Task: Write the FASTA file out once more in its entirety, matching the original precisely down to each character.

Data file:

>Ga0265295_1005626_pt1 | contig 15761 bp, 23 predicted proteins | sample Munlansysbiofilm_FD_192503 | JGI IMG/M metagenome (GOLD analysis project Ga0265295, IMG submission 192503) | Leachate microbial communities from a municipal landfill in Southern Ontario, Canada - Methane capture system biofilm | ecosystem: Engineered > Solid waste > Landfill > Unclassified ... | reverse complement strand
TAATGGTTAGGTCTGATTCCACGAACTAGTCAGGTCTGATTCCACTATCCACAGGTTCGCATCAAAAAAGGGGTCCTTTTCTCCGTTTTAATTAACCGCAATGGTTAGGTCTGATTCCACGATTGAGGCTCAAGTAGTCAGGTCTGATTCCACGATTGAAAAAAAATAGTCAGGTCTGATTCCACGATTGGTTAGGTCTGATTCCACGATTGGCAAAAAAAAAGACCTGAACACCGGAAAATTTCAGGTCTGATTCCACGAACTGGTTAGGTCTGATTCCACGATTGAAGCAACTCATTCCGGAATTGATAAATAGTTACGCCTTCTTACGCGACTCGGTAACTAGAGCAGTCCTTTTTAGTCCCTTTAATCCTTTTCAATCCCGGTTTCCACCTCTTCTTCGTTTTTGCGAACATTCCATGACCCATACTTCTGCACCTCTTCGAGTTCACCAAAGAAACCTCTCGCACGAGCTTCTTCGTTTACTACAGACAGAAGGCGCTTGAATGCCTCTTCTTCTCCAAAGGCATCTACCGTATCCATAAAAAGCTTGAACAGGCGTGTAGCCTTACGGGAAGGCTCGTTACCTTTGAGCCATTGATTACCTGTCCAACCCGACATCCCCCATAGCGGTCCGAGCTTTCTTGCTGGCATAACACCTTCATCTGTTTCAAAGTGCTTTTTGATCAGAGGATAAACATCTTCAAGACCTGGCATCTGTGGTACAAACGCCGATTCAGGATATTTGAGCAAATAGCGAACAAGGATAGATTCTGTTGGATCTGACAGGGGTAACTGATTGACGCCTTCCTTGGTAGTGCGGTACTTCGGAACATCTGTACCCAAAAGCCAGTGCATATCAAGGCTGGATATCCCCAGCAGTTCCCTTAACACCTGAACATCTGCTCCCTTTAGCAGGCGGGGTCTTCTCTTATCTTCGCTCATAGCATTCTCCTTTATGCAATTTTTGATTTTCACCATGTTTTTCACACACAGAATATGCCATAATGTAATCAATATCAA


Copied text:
>Ga0265295_1005626_pt1 | contig 15761 bp, 23 predicted proteins | sample Munlansysbiofilm_FD_192503 | JGI IMG/M metagenome (GOLD analysis project Ga0265295, IMG submission 192503) | Leachate microbial communities from a municipal landfill in Southern Ontario, Canada - Methane capture system biofilm | ecosystem: Engineered > Solid waste > Landfill > Unclassified ... | reverse complement strand
TAATGGTTAGGTCTGATTCCACGAACTAGTCAGGTCTGATTCCACTATCCACAGGTTCGCATCAAAAAAGGGGTCCTTTTCTCCGTTTTAATTAACCGCAATGGTTAGGTCTGATTCCACGATTGAGGCTCAAGTAGTCAGGTCTGATTCCACGATTGAAAAAAAATAGTCAGGTCTGATTCCACGATTGGTTAGGTCTGATTCCACGATTGGCAAAAAAAAAGACCTGAACACCGGAAAATTTCAGGTCTGATTCCACGAACTGGTTAGGTCTGATTCCACGATTGAAGCAACTCATTCCGGAATTGATAAATAGTTACGCCTTCTTACGCGACTCGGTAACTAGAGCAGTCCTTTTTAGTCCCTTTAATCCTTTTCAATCCCGGTTTCCACCTCTTCTTCGTTTTTGCGAACATTCCATGACCCATACTTCTGCACCTCTTCGAGTTCACCAAAGAAACCTCTCGCACGAGCTTCTTCGTTTACTACAGACAGAAGGCGCTTGAATGCCTCTTCTTCTCCAAAGGCATCTACCGTATCCATAAAAAGCTTGAACAGGCGTGTAGCCTTACGGGAAGGCTCGTTACCTTTGAGCCATTGATTACCTGTCCAACCCGACATCCCCCATAGCGGTCCGAGCTTTCTTGCTGGCATAACACCTTCATCTGTTTCAAAGTGCTTTTTGATCAGAGGATAAACATCTTCAAGACCTGGCATCTGTGGTACAAACGCCGATTCAGGATATTTGAGCAAATAGCGAACAAGGATAGATTCTGTTGGATCTGACAGGGGTAACTGATTGACGCCTTCCTTGGTAGTGCGGTACTTCGGAACATCTGTACCCAAAAGCCAGTGCATATCAAGGCTGGATATCCCCAGCAGTTCCCTTAACACCTGAACATCTGCTCCCTTTAGCAGGCGGGGTCTTCTCTTATCTTCGCTCATAGCATTCTCCTTTATGCAATTTTTGATTTTCACCATGTTTTTCACACACAGAATATGCCATAATGTAATCAATATCAA